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A&E visits in Redbridge to warn of alcohol’s dangers

PUBLISHED: 14:22 21 October 2010

The campaign aims to make people aware of the services which tackle drink problems

The campaign aims to make people aware of the services which tackle drink problems

Archant

A HEALTH worker will visit hospital A&E departments to give advice to patients who have been admitted with alcohol-related issues.

The substance misuse ­liaison worker will call into King George Hospital, ­Barley Lane, Goodmayes, as well as Queen’s Hospital in Romford and Whipps Cross in Leytonstone, to offer treatment to drinkers.

The new drive has been revealed at the start of Alcohol Awareness Week, which has seen health workers across the borough join forces to highlight the treatment being offered to Redbridge drinkers.

At Loxford Polyclinic, Loxford Lane, Ilford, ­alcohol workers met with staff and patients to raise awareness about safe drinking.

As well as giving out materials such as unit calculators and drinks diaries, they gave information on the routes to sobriety already being offered.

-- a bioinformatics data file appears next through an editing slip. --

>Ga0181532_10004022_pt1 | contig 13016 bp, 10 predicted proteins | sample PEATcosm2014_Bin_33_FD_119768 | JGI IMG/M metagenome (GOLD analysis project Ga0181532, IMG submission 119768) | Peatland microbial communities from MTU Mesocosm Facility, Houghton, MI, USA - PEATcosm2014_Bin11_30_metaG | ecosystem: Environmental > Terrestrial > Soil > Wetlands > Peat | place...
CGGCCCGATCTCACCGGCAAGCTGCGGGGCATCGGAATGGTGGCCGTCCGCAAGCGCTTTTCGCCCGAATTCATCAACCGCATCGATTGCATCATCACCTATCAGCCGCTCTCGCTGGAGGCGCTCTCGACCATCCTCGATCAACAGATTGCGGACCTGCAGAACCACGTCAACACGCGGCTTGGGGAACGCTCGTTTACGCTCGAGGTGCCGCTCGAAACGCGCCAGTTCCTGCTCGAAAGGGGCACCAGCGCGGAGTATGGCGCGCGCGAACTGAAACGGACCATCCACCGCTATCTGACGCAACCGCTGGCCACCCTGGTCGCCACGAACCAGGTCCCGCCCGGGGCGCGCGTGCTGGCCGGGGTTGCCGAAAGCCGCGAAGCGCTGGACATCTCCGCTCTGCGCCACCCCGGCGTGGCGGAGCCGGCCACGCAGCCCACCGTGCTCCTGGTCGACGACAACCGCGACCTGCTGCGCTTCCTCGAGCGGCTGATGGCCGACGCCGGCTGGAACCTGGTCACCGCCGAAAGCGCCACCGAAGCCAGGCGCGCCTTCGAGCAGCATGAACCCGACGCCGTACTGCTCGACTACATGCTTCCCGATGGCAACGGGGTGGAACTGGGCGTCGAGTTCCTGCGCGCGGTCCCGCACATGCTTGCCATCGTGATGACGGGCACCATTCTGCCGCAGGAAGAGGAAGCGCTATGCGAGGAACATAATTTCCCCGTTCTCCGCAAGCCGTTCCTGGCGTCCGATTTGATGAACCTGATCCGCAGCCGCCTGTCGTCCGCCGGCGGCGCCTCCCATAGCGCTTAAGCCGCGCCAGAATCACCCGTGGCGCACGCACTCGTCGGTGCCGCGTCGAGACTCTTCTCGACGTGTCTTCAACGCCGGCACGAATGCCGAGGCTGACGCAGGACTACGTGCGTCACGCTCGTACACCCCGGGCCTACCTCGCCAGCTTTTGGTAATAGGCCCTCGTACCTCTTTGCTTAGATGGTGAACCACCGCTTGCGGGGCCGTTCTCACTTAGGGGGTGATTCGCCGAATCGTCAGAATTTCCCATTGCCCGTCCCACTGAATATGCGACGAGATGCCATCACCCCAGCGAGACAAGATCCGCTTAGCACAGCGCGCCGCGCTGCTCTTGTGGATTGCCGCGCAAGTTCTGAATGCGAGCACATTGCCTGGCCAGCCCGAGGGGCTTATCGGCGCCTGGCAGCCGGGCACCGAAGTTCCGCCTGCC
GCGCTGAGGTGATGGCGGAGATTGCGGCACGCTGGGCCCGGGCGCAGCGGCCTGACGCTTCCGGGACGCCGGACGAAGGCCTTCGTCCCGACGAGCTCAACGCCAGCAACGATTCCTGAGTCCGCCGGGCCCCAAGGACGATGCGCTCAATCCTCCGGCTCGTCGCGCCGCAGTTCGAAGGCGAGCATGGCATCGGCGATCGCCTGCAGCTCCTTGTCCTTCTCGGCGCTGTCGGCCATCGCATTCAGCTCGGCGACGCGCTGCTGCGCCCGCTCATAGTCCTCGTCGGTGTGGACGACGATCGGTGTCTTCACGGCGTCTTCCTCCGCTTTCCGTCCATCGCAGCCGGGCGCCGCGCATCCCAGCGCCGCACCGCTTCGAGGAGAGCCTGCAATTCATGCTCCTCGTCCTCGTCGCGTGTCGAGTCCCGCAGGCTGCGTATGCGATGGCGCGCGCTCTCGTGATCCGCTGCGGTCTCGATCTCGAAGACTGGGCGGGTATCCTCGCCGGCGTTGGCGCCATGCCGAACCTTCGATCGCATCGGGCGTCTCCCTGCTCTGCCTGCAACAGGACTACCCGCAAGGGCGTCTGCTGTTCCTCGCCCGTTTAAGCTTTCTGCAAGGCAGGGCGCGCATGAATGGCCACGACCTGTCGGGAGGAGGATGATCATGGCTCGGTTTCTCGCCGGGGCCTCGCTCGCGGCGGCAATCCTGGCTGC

Redbridge Drug and Alcohol Service, run by the drug and alcohol action team, offers counselling and detox services as well as co-ordinating a shared care scheme, which encourages GPs to identify and offer help to high-risk drinkers in the early stages of their problem.

Chris Day, the National Treatment Agency service user representative for Redbridge, said a lot more money still needed to go into developing a strategy for alcohol issues in Redbridge.

The 58-year-old recovering alcoholic, of Ilford, went into detox in 2001 after 10 years of heavy drinking.

He sought help after seeing an advert for Redbridge Drug and Alcohol Service in the Recorder.

He said: “I was quite seriously ill and was offered a two-week residential detox, where I was given medication that helped me to get off the drink.

“After that I underwent a day programme with One North East London, which makes you more aware of the dangers of drinking.”

Like other alcoholics, Chris had his share of relapses but is now back to full health and working to make other users aware of the help on offer, as well as give their feedback to the NHS.

He said: “Most people who have had an alcohol issue are aware that more needs to be done.

“It isn’t treated in the same way as drug treatment and it is only just getting the attention it should have had for some time.

“But Redbridge as a borough does recognise the value of ­substance user involvement.”


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